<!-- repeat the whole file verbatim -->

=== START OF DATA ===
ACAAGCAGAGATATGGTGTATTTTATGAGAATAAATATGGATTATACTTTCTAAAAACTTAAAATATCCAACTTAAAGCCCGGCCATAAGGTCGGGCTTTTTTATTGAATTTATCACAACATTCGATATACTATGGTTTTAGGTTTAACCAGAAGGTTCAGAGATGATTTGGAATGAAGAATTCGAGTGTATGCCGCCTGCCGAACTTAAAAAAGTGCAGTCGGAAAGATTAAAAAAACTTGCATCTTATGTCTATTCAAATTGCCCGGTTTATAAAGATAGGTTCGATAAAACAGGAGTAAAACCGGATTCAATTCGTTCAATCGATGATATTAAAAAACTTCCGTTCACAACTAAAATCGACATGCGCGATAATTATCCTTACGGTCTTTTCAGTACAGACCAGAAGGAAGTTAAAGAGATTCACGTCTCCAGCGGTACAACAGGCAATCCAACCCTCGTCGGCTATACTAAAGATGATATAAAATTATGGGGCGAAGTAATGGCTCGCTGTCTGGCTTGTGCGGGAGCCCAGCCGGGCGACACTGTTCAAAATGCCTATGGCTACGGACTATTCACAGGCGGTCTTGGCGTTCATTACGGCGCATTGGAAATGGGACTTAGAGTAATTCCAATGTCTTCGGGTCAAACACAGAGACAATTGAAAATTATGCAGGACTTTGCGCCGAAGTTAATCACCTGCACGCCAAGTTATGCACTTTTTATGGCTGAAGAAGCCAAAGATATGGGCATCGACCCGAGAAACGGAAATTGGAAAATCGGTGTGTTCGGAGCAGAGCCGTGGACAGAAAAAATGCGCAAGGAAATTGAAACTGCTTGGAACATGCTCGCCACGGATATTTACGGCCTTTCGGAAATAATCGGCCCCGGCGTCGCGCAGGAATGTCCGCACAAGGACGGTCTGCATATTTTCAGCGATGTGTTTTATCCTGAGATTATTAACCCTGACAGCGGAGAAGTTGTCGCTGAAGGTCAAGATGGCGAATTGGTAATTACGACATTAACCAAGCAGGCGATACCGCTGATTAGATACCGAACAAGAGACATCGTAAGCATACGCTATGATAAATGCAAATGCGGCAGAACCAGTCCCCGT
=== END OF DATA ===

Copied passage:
ACAAGCAGAGATATGGTGTATTTTATGAGAATAAATATGGATTATACTTTCTAAAAACTTAAAATATCCAACTTAAAGCCCGGCCATAAGGTCGGGCTTTTTTATTGAATTTATCACAACATTCGATATACTATGGTTTTAGGTTTAACCAGAAGGTTCAGAGATGATTTGGAATGAAGAATTCGAGTGTATGCCGCCTGCCGAACTTAAAAAAGTGCAGTCGGAAAGATTAAAAAAACTTGCATCTTATGTCTATTCAAATTGCCCGGTTTATAAAGATAGGTTCGATAAAACAGGAGTAAAACCGGATTCAATTCGTTCAATCGATGATATTAAAAAACTTCCGTTCACAACTAAAATCGACATGCGCGATAATTATCCTTACGGTCTTTTCAGTACAGACCAGAAGGAAGTTAAAGAGATTCACGTCTCCAGCGGTACAACAGGCAATCCAACCCTCGTCGGCTATACTAAAGATGATATAAAATTATGGGGCGAAGTAATGGCTCGCTGTCTGGCTTGTGCGGGAGCCCAGCCGGGCGACACTGTTCAAAATGCCTATGGCTACGGACTATTCACAGGCGGTCTTGGCGTTCATTACGGCGCATTGGAAATGGGACTTAGAGTAATTCCAATGTCTTCGGGTCAAACACAGAGACAATTGAAAATTATGCAGGACTTTGCGCCGAAGTTAATCACCTGCACGCCAAGTTATGCACTTTTTATGGCTGAAGAAGCCAAAGATATGGGCATCGACCCGAGAAACGGAAATTGGAAAATCGGTGTGTTCGGAGCAGAGCCGTGGACAGAAAAAATGCGCAAGGAAATTGAAACTGCTTGGAACATGCTCGCCACGGATATTTACGGCCTTTCGGAAATAATCGGCCCCGGCGTCGCGCAGGAATGTCCGCACAAGGACGGTCTGCATATTTTCAGCGATGTGTTTTATCCTGAGATTATTAACCCTGACAGCGGAGAAGTTGTCGCTGAAGGTCAAGATGGCGAATTGGTAATTACGACATTAACCAAGCAGGCGATACCGCTGATTAGATACCGAACAAGAGACATCGTAAGCATACGCTATGATAAATGCAAATGCGGCAGAACCAGTCCCCGT